Grammar Schools: why academic selection only benefits the affluent
14 March 2017
In light of the U.K. government's pledge to set aside £500 million for free schools, Professor Simon Burgess argues that strong inequalities exist in pupils accessing such education.
The U.K. government has recently set aside £500 million for new free schools, which includes a commitment to a one-off payment of £320m for 140 new free schools, revealed in last week’s Budget. The schools are on top of the 500 already pledged to be created by 2020.
In an article for the online news site, The Conversation, Simon Burgess, Professor of Economics at the University of Bristol, argues that the creation of free schools will ‘pave the way for a new generation of grammar schools’ but that ‘grammars remain the preserve of the affluent’.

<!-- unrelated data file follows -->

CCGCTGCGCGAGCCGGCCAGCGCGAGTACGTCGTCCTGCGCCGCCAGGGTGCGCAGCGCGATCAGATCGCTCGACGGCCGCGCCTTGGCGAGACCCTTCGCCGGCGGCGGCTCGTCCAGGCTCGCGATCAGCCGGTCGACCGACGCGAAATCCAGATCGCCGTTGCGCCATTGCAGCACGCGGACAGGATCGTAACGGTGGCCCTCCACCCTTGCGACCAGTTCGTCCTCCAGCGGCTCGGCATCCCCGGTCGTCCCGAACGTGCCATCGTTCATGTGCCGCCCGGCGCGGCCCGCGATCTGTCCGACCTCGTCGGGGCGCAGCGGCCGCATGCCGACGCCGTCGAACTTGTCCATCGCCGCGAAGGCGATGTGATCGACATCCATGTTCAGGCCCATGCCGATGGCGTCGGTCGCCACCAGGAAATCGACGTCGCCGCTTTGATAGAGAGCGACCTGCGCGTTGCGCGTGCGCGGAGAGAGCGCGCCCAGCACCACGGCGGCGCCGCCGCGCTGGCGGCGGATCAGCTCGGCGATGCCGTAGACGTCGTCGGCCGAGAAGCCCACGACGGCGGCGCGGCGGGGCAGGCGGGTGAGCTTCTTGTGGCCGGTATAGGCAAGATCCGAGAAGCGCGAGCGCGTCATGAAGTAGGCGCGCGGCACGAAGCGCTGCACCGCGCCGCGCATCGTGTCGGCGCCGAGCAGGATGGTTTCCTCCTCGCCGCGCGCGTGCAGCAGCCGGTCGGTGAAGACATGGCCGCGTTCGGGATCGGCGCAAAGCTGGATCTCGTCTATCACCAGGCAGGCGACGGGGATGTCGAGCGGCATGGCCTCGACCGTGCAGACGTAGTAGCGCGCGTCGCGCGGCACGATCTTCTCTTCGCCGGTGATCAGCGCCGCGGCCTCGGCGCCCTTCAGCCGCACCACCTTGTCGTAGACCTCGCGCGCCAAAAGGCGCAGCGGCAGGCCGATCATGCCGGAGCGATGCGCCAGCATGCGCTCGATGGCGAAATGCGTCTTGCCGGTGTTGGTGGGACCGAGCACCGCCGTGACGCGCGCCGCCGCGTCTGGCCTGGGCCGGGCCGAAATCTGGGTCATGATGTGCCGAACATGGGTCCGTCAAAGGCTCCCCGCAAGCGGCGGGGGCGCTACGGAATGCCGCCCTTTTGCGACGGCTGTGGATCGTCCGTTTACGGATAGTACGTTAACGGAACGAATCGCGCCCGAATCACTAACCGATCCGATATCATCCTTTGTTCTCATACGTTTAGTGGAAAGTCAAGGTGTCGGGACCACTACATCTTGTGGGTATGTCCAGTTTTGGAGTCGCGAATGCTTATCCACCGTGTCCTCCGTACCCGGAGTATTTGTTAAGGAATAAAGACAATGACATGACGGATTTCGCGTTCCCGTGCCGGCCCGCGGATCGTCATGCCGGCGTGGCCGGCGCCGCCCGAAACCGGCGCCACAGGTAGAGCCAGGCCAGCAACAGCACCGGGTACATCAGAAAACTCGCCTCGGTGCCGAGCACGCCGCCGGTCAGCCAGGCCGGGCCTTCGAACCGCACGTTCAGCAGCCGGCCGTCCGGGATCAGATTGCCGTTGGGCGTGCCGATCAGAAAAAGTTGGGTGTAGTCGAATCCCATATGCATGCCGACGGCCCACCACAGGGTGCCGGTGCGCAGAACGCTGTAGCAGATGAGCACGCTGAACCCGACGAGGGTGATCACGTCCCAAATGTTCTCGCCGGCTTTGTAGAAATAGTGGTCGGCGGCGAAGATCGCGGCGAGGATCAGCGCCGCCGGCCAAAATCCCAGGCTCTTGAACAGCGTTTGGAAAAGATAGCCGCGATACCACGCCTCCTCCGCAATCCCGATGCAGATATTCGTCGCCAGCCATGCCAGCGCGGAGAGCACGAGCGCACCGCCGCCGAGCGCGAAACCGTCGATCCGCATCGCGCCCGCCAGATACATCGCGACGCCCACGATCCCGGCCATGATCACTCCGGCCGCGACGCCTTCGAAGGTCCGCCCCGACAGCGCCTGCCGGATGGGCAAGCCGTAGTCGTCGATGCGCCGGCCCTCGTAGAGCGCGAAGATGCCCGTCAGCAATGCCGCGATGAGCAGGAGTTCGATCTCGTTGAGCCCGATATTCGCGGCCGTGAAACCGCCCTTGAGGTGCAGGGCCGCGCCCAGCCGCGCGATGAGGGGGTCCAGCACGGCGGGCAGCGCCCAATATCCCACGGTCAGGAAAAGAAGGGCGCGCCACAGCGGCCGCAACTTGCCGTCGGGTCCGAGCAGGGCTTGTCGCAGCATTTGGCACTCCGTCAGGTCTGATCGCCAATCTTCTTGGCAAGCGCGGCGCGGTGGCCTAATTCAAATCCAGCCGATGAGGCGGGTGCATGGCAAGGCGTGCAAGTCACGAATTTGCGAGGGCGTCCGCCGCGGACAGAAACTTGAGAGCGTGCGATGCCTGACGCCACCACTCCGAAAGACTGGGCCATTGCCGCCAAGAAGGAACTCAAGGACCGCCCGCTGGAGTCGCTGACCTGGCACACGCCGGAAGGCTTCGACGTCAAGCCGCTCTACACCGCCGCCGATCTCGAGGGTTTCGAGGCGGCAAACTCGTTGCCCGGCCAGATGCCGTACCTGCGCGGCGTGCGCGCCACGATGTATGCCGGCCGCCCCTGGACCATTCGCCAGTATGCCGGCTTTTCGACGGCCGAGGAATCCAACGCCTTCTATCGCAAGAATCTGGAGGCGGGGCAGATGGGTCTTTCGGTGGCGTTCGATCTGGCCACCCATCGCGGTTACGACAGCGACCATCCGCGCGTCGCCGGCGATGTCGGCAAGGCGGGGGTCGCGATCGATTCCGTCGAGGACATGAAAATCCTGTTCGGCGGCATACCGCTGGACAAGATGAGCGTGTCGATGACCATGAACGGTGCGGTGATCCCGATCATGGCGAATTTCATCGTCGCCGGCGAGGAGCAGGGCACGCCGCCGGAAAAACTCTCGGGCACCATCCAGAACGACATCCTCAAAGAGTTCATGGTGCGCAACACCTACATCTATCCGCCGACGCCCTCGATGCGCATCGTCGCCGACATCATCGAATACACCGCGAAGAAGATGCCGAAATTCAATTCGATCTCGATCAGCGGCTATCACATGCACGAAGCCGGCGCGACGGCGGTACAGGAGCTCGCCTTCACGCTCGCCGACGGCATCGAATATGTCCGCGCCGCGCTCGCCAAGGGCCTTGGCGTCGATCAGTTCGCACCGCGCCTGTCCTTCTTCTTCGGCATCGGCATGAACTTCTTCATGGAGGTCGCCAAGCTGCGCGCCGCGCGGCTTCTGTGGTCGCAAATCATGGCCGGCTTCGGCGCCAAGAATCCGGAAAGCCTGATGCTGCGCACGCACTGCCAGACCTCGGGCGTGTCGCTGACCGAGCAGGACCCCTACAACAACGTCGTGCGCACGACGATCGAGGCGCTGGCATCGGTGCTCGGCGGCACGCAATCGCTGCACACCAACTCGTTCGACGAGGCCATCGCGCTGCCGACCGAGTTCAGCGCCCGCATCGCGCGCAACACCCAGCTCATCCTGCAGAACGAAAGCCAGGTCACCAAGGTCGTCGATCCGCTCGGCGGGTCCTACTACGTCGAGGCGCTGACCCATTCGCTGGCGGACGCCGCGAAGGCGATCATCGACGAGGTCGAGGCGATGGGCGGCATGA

Referring to the U.K. Prime Minister’s ‘personal mission’ to overturn a ban on the development of free schools, Simon Burgess maintains that ‘strong inequalities’ exist in pupils accessing free schools.
The research and analysis was conducted by Simon Burgess, Assistant Professor Claire Crawford from the University of Warwick’s Economics Department and Lindsey Macmillan, Senior Lecturer in Economics at UCL.
Their work reveals that access to grammar schools is ‘highly skewed by a child’s socioeconomic status’ and shows that that in grammar school areas, the most deprived families only have a 6% chance of attending a selective school; the most affluent families have a 50% (or better) chance and the 1% most affluent have an 80% chance. However, the ‘just about managing’ families which, as Simon Burgess says, have recently ‘featured so heavily in Theresa May’s rhetoric,’ only have a 12% chance of accessing a grammar school.
For further information about the research and the index of socioeconomic status that the researchers produced for each pupil in their data, please see The Conversation’s article, here: